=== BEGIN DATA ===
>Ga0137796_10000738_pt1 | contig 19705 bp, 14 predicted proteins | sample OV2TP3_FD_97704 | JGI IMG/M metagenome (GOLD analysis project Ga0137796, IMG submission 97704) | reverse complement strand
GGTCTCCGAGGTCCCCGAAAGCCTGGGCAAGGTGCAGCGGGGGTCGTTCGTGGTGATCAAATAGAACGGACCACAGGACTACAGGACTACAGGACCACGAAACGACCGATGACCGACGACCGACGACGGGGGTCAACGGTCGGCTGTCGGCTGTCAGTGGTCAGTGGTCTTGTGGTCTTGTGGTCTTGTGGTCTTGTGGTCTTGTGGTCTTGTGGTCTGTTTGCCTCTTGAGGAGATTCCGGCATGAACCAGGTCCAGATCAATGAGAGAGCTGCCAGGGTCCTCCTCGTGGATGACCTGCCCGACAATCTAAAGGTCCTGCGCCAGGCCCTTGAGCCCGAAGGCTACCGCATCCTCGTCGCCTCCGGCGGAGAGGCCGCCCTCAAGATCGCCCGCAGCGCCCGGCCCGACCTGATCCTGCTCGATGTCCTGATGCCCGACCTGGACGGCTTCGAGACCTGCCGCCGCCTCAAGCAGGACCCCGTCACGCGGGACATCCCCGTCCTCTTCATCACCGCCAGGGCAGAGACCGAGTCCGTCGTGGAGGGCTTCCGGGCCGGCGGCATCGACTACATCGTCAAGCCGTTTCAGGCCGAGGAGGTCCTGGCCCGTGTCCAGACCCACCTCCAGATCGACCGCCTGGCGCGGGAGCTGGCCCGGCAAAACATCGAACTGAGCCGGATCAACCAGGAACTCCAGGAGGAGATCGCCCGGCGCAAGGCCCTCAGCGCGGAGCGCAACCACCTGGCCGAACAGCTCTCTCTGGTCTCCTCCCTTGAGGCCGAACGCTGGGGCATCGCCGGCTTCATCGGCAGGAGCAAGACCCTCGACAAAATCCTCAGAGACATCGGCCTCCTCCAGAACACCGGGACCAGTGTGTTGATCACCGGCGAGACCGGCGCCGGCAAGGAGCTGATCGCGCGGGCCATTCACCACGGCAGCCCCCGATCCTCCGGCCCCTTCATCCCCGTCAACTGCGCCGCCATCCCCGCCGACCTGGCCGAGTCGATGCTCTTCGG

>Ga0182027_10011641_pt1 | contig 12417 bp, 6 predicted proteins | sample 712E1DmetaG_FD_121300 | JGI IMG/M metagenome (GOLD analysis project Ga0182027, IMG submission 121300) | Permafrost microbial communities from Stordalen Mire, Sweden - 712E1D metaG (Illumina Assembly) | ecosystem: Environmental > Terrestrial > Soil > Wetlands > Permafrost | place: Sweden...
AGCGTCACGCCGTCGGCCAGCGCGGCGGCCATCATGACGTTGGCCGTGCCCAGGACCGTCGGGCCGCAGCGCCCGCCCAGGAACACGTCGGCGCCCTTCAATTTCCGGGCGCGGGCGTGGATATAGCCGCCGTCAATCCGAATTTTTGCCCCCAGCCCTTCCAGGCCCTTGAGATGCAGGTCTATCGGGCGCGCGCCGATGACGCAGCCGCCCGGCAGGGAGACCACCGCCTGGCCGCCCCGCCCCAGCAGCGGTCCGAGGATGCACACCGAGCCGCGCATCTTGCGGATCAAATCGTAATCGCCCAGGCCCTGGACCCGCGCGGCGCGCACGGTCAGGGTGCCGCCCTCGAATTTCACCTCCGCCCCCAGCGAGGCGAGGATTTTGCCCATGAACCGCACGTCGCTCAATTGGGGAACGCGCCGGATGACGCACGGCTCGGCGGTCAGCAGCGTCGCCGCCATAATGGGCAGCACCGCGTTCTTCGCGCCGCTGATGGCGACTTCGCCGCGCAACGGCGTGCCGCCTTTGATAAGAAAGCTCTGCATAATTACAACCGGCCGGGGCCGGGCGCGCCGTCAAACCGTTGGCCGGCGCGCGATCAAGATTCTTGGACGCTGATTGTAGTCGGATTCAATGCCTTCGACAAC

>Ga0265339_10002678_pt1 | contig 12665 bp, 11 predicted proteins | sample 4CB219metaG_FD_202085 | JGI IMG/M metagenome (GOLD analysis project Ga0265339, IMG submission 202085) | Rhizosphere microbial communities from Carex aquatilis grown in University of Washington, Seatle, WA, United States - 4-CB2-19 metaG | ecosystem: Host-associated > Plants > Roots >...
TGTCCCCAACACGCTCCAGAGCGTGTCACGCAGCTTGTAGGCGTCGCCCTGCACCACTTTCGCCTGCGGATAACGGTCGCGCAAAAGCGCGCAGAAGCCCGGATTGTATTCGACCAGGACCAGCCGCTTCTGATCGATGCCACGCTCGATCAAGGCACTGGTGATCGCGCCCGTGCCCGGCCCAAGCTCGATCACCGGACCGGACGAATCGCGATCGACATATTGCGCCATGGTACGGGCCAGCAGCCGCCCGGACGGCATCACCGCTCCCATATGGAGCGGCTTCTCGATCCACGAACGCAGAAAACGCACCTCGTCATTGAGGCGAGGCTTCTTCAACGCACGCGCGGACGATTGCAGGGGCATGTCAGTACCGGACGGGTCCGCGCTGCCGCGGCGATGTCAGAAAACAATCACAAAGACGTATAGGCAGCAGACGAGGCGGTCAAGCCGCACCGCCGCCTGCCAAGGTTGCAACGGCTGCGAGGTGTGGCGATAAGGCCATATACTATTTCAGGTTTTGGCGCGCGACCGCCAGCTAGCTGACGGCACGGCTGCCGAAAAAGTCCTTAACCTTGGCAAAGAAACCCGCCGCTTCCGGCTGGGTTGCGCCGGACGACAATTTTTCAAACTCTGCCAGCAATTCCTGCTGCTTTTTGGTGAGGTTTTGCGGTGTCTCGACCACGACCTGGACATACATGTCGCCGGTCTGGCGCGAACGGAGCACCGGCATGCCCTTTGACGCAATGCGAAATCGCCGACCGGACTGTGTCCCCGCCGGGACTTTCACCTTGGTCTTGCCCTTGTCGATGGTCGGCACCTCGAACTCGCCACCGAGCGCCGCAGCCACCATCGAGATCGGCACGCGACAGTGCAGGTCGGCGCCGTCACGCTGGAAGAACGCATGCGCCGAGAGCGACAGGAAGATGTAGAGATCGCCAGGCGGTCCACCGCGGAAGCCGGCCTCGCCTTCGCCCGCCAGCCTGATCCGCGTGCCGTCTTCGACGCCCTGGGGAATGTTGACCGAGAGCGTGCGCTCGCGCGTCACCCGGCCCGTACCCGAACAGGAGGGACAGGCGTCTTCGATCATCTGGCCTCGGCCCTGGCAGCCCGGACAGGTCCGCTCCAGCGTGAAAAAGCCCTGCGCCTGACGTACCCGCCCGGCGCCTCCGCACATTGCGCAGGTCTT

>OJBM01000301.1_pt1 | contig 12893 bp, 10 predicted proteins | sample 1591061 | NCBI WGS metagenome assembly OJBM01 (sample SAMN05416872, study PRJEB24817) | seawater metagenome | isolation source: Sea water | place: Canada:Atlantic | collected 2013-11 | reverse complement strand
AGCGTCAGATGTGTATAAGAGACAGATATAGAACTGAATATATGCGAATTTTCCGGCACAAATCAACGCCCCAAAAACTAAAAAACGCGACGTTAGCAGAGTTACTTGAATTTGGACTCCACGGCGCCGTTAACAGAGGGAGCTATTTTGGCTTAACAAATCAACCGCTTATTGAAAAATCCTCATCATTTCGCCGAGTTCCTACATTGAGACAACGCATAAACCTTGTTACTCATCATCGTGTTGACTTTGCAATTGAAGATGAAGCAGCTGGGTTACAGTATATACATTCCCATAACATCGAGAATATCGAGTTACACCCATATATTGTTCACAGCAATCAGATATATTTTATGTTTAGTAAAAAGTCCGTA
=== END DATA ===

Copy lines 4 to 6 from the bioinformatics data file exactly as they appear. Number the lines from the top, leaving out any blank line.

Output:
AGCGTCACGCCGTCGGCCAGCGCGGCGGCCATCATGACGTTGGCCGTGCCCAGGACCGTCGGGCCGCAGCGCCCGCCCAGGAACACGTCGGCGCCCTTCAATTTCCGGGCGCGGGCGTGGATATAGCCGCCGTCAATCCGAATTTTTGCCCCCAGCCCTTCCAGGCCCTTGAGATGCAGGTCTATCGGGCGCGCGCCGATGACGCAGCCGCCCGGCAGGGAGACCACCGCCTGGCCGCCCCGCCCCAGCAGCGGTCCGAGGATGCACACCGAGCCGCGCATCTTGCGGATCAAATCGTAATCGCCCAGGCCCTGGACCCGCGCGGCGCGCACGGTCAGGGTGCCGCCCTCGAATTTCACCTCCGCCCCCAGCGAGGCGAGGATTTTGCCCATGAACCGCACGTCGCTCAATTGGGGAACGCGCCGGATGACGCACGGCTCGGCGGTCAGCAGCGTCGCCGCCATAATGGGCAGCACCGCGTTCTTCGCGCCGCTGATGGCGACTTCGCCGCGCAACGGCGTGCCGCCTTTGATAAGAAAGCTCTGCATAATTACAACCGGCCGGGGCCGGGCGCGCCGTCAAACCGTTGGCCGGCGCGCGATCAAGATTCTTGGACGCTGATTGTAGTCGGATTCAATGCCTTCGACAAC

>Ga0265339_10002678_pt1 | contig 12665 bp, 11 predicted proteins | sample 4CB219metaG_FD_202085 | JGI IMG/M metagenome (GOLD analysis project Ga0265339, IMG submission 202085) | Rhizosphere microbial communities from Carex aquatilis grown in University of Washington, Seatle, WA, United States - 4-CB2-19 metaG | ecosystem: Host-associated > Plants > Roots >...
TGTCCCCAACACGCTCCAGAGCGTGTCACGCAGCTTGTAGGCGTCGCCCTGCACCACTTTCGCCTGCGGATAACGGTCGCGCAAAAGCGCGCAGAAGCCCGGATTGTATTCGACCAGGACCAGCCGCTTCTGATCGATGCCACGCTCGATCAAGGCACTGGTGATCGCGCCCGTGCCCGGCCCAAGCTCGATCACCGGACCGGACGAATCGCGATCGACATATTGCGCCATGGTACGGGCCAGCAGCCGCCCGGACGGCATCACCGCTCCCATATGGAGCGGCTTCTCGATCCACGAACGCAGAAAACGCACCTCGTCATTGAGGCGAGGCTTCTTCAACGCACGCGCGGACGATTGCAGGGGCATGTCAGTACCGGACGGGTCCGCGCTGCCGCGGCGATGTCAGAAAACAATCACAAAGACGTATAGGCAGCAGACGAGGCGGTCAAGCCGCACCGCCGCCTGCCAAGGTTGCAACGGCTGCGAGGTGTGGCGATAAGGCCATATACTATTTCAGGTTTTGGCGCGCGACCGCCAGCTAGCTGACGGCACGGCTGCCGAAAAAGTCCTTAACCTTGGCAAAGAAACCCGCCGCTTCCGGCTGGGTTGCGCCGGACGACAATTTTTCAAACTCTGCCAGCAATTCCTGCTGCTTTTTGGTGAGGTTTTGCGGTGTCTCGACCACGACCTGGACATACATGTCGCCGGTCTGGCGCGAACGGAGCACCGGCATGCCCTTTGACGCAATGCGAAATCGCCGACCGGACTGTGTCCCCGCCGGGACTTTCACCTTGGTCTTGCCCTTGTCGATGGTCGGCACCTCGAACTCGCCACCGAGCGCCGCAGCCACCATCGAGATCGGCACGCGACAGTGCAGGTCGGCGCCGTCACGCTGGAAGAACGCATGCGCCGAGAGCGACAGGAAGATGTAGAGATCGCCAGGCGGTCCACCGCGGAAGCCGGCCTCGCCTTCGCCCGCCAGCCTGATCCGCGTGCCGTCTTCGACGCCCTGGGGAATGTTGACCGAGAGCGTGCGCTCGCGCGTCACCCGGCCCGTACCCGAACAGGAGGGACAGGCGTCTTCGATCATCTGGCCTCGGCCCTGGCAGCCCGGACAGGTCCGCTCCAGCGTGAAAAAGCCCTGCGCCTGACGTACCCGCCCGGCGCCTCCGCACATTGCGCAGGTCTT